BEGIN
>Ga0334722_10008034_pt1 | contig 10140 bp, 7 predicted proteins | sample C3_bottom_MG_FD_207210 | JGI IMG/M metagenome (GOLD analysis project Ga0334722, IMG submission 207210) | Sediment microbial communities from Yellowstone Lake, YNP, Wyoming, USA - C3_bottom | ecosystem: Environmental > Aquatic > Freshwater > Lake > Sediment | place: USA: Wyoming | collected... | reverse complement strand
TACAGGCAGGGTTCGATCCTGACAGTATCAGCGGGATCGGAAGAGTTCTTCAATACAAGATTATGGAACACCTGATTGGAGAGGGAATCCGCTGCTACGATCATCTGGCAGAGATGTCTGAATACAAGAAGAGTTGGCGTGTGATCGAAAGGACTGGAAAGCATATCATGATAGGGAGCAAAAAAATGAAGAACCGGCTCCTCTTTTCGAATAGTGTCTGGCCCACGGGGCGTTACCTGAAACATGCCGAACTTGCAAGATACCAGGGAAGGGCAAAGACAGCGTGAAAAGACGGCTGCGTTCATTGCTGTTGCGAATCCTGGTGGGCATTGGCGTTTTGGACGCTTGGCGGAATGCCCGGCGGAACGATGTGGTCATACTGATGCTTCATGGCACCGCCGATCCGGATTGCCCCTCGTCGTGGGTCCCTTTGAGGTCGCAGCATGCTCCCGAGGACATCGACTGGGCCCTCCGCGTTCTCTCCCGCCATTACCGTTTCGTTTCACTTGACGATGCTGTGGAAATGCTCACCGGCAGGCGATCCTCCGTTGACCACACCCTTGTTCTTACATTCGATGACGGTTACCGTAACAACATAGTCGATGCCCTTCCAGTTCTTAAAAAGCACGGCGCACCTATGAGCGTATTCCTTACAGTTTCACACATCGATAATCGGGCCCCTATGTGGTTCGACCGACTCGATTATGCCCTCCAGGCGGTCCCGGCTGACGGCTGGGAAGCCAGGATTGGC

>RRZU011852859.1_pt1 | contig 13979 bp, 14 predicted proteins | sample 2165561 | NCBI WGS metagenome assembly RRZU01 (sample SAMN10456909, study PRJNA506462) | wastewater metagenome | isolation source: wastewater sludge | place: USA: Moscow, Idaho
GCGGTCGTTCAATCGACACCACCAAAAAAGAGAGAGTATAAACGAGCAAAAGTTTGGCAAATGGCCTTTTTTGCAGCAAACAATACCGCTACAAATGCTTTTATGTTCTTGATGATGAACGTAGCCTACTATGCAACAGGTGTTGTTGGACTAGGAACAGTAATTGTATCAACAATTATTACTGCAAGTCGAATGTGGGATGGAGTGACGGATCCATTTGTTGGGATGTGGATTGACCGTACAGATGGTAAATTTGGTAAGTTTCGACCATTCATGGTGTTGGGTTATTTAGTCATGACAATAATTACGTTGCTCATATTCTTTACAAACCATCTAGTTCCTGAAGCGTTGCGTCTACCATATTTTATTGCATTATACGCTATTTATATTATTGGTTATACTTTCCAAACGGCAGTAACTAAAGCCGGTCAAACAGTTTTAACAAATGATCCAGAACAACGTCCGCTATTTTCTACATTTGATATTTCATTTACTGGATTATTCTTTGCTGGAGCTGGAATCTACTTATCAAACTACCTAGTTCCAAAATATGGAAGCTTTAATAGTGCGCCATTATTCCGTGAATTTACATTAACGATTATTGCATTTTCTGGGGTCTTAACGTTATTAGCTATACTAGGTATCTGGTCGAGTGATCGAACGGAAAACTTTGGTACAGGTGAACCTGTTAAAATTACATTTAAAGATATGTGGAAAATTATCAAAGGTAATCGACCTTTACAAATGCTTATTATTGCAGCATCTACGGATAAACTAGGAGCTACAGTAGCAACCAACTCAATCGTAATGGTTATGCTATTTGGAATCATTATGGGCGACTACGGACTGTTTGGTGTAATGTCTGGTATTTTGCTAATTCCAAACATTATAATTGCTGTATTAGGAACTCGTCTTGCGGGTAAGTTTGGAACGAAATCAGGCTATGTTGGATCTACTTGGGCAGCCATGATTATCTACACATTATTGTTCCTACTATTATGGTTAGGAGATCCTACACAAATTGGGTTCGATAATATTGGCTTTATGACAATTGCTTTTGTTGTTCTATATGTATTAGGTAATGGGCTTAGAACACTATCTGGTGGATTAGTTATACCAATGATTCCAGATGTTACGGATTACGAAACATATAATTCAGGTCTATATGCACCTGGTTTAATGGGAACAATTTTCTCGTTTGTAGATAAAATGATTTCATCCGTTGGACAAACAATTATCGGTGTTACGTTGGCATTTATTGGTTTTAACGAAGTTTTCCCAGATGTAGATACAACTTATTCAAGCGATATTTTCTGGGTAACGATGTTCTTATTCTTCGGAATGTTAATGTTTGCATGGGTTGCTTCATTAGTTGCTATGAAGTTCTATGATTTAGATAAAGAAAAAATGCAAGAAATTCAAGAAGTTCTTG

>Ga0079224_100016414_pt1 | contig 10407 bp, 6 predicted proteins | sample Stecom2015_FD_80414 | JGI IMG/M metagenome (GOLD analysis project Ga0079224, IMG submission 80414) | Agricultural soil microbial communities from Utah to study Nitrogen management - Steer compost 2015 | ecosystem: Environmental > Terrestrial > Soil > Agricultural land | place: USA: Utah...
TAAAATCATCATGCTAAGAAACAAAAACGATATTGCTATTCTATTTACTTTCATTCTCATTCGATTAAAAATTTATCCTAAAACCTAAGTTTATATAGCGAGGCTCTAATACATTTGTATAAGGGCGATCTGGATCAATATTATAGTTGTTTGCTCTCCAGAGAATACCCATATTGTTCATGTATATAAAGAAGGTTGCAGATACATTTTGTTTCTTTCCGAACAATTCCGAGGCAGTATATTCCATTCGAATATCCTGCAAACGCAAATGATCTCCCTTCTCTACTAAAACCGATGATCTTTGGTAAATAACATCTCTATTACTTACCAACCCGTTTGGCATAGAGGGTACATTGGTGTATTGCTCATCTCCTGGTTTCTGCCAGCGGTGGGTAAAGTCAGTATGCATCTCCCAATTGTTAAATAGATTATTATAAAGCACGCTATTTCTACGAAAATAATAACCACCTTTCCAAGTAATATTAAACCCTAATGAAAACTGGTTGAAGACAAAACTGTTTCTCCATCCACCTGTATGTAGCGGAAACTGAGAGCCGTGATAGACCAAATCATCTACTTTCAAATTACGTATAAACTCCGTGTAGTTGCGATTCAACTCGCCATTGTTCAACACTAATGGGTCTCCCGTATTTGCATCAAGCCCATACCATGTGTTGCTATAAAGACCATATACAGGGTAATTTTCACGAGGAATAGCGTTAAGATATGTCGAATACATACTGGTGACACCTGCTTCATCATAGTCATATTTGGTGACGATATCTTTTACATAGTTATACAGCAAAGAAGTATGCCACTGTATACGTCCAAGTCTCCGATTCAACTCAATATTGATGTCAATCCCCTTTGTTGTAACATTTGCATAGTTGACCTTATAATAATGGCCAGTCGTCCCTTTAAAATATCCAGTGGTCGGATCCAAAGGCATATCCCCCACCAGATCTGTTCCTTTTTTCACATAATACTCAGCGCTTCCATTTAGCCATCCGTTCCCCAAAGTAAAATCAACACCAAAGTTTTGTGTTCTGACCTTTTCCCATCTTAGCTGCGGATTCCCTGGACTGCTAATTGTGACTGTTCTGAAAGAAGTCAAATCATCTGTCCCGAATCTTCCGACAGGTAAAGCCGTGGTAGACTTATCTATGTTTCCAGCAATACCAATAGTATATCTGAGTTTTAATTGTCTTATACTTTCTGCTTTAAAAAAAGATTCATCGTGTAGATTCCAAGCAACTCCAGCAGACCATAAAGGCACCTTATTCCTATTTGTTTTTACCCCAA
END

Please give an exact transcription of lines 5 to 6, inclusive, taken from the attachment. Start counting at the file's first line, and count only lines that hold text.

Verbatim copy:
>Ga0079224_100016414_pt1 | contig 10407 bp, 6 predicted proteins | sample Stecom2015_FD_80414 | JGI IMG/M metagenome (GOLD analysis project Ga0079224, IMG submission 80414) | Agricultural soil microbial communities from Utah to study Nitrogen management - Steer compost 2015 | ecosystem: Environmental > Terrestrial > Soil > Agricultural land | place: USA: Utah...
TAAAATCATCATGCTAAGAAACAAAAACGATATTGCTATTCTATTTACTTTCATTCTCATTCGATTAAAAATTTATCCTAAAACCTAAGTTTATATAGCGAGGCTCTAATACATTTGTATAAGGGCGATCTGGATCAATATTATAGTTGTTTGCTCTCCAGAGAATACCCATATTGTTCATGTATATAAAGAAGGTTGCAGATACATTTTGTTTCTTTCCGAACAATTCCGAGGCAGTATATTCCATTCGAATATCCTGCAAACGCAAATGATCTCCCTTCTCTACTAAAACCGATGATCTTTGGTAAATAACATCTCTATTACTTACCAACCCGTTTGGCATAGAGGGTACATTGGTGTATTGCTCATCTCCTGGTTTCTGCCAGCGGTGGGTAAAGTCAGTATGCATCTCCCAATTGTTAAATAGATTATTATAAAGCACGCTATTTCTACGAAAATAATAACCACCTTTCCAAGTAATATTAAACCCTAATGAAAACTGGTTGAAGACAAAACTGTTTCTCCATCCACCTGTATGTAGCGGAAACTGAGAGCCGTGATAGACCAAATCATCTACTTTCAAATTACGTATAAACTCCGTGTAGTTGCGATTCAACTCGCCATTGTTCAACACTAATGGGTCTCCCGTATTTGCATCAAGCCCATACCATGTGTTGCTATAAAGACCATATACAGGGTAATTTTCACGAGGAATAGCGTTAAGATATGTCGAATACATACTGGTGACACCTGCTTCATCATAGTCATATTTGGTGACGATATCTTTTACATAGTTATACAGCAAAGAAGTATGCCACTGTATACGTCCAAGTCTCCGATTCAACTCAATATTGATGTCAATCCCCTTTGTTGTAACATTTGCATAGTTGACCTTATAATAATGGCCAGTCGTCCCTTTAAAATATCCAGTGGTCGGATCCAAAGGCATATCCCCCACCAGATCTGTTCCTTTTTTCACATAATACTCAGCGCTTCCATTTAGCCATCCGTTCCCCAAAGTAAAATCAACACCAAAGTTTTGTGTTCTGACCTTTTCCCATCTTAGCTGCGGATTCCCTGGACTGCTAATTGTGACTGTTCTGAAAGAAGTCAAATCATCTGTCCCGAATCTTCCGACAGGTAAAGCCGTGGTAGACTTATCTATGTTTCCAGCAATACCAATAGTATATCTGAGTTTTAATTGTCTTATACTTTCTGCTTTAAAAAAAGATTCATCGTGTAGATTCCAAGCAACTCCAGCAGACCATAAAGGCACCTTATTCCTATTTGTTTTTACCCCAA